Gateway Pundit dubbed the Democratic National Convention's program Tuesday evening as "Criminal Appreciation Night." Site proprietor Jim Hoft certainly has a point. The party officially nominated a candidate for the highest office in the land who committed acknowledged and admitted criminal acts, but whom the FBI and the intensely politicized Justice Department chose not to prosecute. A former president who was impeached over admitted perjury, also known as a crime, was also a featured speaker.

Tuesday night's program also included an appearance by several representatives of "Mothers of the Movement." Here, as seen at the Dayton Daily News, is how Richard Thompson of Rare.us, a Cox Media-owned web operation, began his coverage of the "Mothers" appearance:



It's a good thing all those layers of fact-checkers and proofreaders are out there in the establishment press making sure that they don't misinform their readers about the dates and times of impending events.

Oh, wait a minute. Both Cleveland.com, the home website of the Cleveland Plain Dealer, and the Associated Press promoted a "Stand Together Against Trump" rally as if it would take place Tuesday afternoon. The problem is that the protest isn't until Thursday. Oops. I guess they were just overanxious.



UPDATE, July 17: The Enquirer corrected the error by removing the related sentence and placing the following "correction" below the article's boilerplate describing the paper's three-part series — "Correction: An earlier version incorrectly stated that 220,000 were murdered last year. The total was since Sept. 11, 2001."

A Cincinnati Enquirer reporter and her editors thoroughly embarrassed themselves and their employer on Friday. Additionally, given that the error involved has been present for over 36 hours, they may not realize it unless and until someone tells them about this post.

The reporter, Jessie Balmert, told readers that the number of murders in the U.S. last year was 15 times higher than it actually was. The Enquirer's editors, assuming they exist (one almost hopes that they don't), were also too ignorant to catch the blatantly obvious but agenda-fitting error.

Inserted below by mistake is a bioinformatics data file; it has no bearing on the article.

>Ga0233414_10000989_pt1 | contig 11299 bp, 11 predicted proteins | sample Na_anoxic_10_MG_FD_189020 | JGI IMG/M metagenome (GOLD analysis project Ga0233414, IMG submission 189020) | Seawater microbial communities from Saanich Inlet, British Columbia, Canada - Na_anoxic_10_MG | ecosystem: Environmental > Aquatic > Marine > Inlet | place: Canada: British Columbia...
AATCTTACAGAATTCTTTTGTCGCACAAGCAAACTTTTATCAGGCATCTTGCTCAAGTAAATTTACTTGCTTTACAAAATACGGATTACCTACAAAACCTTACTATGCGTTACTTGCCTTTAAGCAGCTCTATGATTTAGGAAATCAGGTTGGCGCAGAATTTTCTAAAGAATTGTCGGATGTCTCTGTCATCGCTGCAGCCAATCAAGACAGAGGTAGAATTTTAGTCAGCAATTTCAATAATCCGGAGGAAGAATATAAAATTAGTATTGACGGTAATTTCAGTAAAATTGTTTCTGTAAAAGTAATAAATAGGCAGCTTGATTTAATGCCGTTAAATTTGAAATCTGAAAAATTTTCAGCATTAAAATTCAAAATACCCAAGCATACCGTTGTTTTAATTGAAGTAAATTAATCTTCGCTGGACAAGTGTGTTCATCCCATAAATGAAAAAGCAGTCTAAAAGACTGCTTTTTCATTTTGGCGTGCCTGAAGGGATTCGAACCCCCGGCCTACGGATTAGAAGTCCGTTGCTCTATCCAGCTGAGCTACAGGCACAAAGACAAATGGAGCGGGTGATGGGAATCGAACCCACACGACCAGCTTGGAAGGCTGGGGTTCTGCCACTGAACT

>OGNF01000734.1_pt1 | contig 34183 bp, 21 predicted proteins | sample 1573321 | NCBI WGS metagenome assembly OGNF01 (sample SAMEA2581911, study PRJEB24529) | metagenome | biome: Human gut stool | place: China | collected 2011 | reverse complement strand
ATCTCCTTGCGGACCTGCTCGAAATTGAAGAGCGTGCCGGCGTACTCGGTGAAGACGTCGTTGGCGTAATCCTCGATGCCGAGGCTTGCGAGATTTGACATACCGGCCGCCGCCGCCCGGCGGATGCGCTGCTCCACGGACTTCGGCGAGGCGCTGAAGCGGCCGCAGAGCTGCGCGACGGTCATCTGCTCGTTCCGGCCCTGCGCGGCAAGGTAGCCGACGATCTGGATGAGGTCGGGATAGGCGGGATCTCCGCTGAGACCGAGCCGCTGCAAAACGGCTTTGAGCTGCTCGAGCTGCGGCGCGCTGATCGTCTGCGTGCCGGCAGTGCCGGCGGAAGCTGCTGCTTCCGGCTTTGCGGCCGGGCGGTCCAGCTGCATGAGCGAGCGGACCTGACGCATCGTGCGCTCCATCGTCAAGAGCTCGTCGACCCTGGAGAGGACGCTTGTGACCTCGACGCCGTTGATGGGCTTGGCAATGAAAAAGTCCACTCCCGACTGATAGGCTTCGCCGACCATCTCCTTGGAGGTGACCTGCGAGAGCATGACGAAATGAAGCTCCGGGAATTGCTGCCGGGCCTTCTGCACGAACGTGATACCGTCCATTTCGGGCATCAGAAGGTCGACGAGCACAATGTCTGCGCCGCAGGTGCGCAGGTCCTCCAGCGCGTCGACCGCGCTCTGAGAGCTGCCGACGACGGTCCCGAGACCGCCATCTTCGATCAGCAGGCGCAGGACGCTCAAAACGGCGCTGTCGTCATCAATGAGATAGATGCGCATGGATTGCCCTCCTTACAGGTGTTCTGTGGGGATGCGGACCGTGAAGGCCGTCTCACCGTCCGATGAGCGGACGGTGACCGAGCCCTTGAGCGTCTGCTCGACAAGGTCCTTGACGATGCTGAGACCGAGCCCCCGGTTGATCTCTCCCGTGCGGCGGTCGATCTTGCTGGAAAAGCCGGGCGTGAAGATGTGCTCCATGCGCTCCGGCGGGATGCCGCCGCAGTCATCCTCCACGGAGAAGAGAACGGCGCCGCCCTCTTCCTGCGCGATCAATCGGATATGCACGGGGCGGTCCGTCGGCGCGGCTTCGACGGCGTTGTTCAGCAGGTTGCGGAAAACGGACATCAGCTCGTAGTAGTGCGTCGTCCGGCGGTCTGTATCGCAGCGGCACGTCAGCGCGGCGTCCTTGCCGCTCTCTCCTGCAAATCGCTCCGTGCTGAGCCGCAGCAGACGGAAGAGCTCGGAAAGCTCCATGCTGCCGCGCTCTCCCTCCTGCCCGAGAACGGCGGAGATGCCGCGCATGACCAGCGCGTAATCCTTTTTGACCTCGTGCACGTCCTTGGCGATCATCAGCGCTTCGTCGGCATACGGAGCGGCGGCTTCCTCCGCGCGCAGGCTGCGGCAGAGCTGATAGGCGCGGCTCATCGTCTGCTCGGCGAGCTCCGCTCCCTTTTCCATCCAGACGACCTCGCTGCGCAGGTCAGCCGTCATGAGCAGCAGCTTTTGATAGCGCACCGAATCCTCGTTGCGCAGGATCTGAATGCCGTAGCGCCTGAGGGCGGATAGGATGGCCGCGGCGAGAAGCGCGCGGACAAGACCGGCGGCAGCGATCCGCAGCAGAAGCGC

ESPN, not content to cover sports, wants in on the burgeoning social-justice market as well. In “Waiting for LeBron," an ESPN magazine essay, Washington Post reporter Eli Saslow pondered why Cleveland Cavaliers basketball legend LeBron James backed off his brief anti-gun activism. Saslow’s histrionic analysis of James “the athlete and the activist” makes it clear that LeBron has (somehow) let both a grieving father and his home city down, by only going halfway in fighting racism and police shootings and gun violence in general, while noting in a single sentence that James, who lives in a gated mansion surrounded by bodyguards, likes to fire guns himself.



I didn't realize this, but then again I played youth sports back in the Mesozoic Era. When an exasperated coach called us "sissies" for not trying hard enough, whining about routine bumps and bruises, or (in baseball) not sliding, they were, according to today's ignorant PC police, hitting us with an anti-homosexual slur. Horse manure; no they weren't. They simply didn't want us to act "timid or cowardly" (Definition 2 at Dictionary.com), two traits which are not positives in competitive situations.

In researching this post, I learned that the PC police succeeded in excising the idea of calling any single person or specifically named group of persons a "sissy" or "sissies" from civil conversation five to seven years ago. What I didn't realize is that they object even if the word is not directed at specific people. That explains why Cincinnati Reds Hall of Fame baseball announcer Marty Brennaman became a recipient of their ire on Wednesday.



Despite the decay of the left-dominated blue-city model during the past several decades, liberals and the press are not fans of many urban neighborhood improvement efforts.